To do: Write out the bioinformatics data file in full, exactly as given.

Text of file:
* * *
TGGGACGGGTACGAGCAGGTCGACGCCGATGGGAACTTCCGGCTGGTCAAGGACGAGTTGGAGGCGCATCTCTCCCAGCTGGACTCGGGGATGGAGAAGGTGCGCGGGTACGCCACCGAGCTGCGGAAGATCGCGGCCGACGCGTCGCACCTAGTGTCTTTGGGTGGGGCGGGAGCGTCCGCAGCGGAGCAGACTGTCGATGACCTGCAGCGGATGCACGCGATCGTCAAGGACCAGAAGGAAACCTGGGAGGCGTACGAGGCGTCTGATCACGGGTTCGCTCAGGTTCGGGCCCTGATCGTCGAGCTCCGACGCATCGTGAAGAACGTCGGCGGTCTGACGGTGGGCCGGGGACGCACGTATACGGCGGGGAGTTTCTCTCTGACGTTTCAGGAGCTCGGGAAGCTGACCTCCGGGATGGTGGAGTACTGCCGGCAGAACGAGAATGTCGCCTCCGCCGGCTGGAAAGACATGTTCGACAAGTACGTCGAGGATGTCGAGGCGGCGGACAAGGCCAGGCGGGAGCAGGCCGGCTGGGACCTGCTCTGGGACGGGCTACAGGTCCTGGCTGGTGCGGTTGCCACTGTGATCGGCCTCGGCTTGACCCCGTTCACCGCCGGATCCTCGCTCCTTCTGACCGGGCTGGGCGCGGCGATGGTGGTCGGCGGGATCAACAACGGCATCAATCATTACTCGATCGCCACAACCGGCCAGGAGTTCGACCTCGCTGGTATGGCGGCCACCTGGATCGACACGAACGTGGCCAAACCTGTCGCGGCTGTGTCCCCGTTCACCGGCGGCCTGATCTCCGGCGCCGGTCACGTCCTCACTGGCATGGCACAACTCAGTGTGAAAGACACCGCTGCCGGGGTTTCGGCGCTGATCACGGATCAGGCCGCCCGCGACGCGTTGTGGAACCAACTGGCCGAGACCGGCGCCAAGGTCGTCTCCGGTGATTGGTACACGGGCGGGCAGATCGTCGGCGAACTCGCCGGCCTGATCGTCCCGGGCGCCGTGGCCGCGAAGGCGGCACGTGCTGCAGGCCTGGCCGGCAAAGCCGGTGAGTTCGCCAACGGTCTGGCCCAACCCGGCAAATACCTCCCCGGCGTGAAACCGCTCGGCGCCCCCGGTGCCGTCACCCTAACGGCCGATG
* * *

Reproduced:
TGGGACGGGTACGAGCAGGTCGACGCCGATGGGAACTTCCGGCTGGTCAAGGACGAGTTGGAGGCGCATCTCTCCCAGCTGGACTCGGGGATGGAGAAGGTGCGCGGGTACGCCACCGAGCTGCGGAAGATCGCGGCCGACGCGTCGCACCTAGTGTCTTTGGGTGGGGCGGGAGCGTCCGCAGCGGAGCAGACTGTCGATGACCTGCAGCGGATGCACGCGATCGTCAAGGACCAGAAGGAAACCTGGGAGGCGTACGAGGCGTCTGATCACGGGTTCGCTCAGGTTCGGGCCCTGATCGTCGAGCTCCGACGCATCGTGAAGAACGTCGGCGGTCTGACGGTGGGCCGGGGACGCACGTATACGGCGGGGAGTTTCTCTCTGACGTTTCAGGAGCTCGGGAAGCTGACCTCCGGGATGGTGGAGTACTGCCGGCAGAACGAGAATGTCGCCTCCGCCGGCTGGAAAGACATGTTCGACAAGTACGTCGAGGATGTCGAGGCGGCGGACAAGGCCAGGCGGGAGCAGGCCGGCTGGGACCTGCTCTGGGACGGGCTACAGGTCCTGGCTGGTGCGGTTGCCACTGTGATCGGCCTCGGCTTGACCCCGTTCACCGCCGGATCCTCGCTCCTTCTGACCGGGCTGGGCGCGGCGATGGTGGTCGGCGGGATCAACAACGGCATCAATCATTACTCGATCGCCACAACCGGCCAGGAGTTCGACCTCGCTGGTATGGCGGCCACCTGGATCGACACGAACGTGGCCAAACCTGTCGCGGCTGTGTCCCCGTTCACCGGCGGCCTGATCTCCGGCGCCGGTCACGTCCTCACTGGCATGGCACAACTCAGTGTGAAAGACACCGCTGCCGGGGTTTCGGCGCTGATCACGGATCAGGCCGCCCGCGACGCGTTGTGGAACCAACTGGCCGAGACCGGCGCCAAGGTCGTCTCCGGTGATTGGTACACGGGCGGGCAGATCGTCGGCGAACTCGCCGGCCTGATCGTCCCGGGCGCCGTGGCCGCGAAGGCGGCACGTGCTGCAGGCCTGGCCGGCAAAGCCGGTGAGTTCGCCAACGGTCTGGCCCAACCCGGCAAATACCTCCCCGGCGTGAAACCGCTCGGCGCCCCCGGTGCCGTCACCCTAACGGCCGATG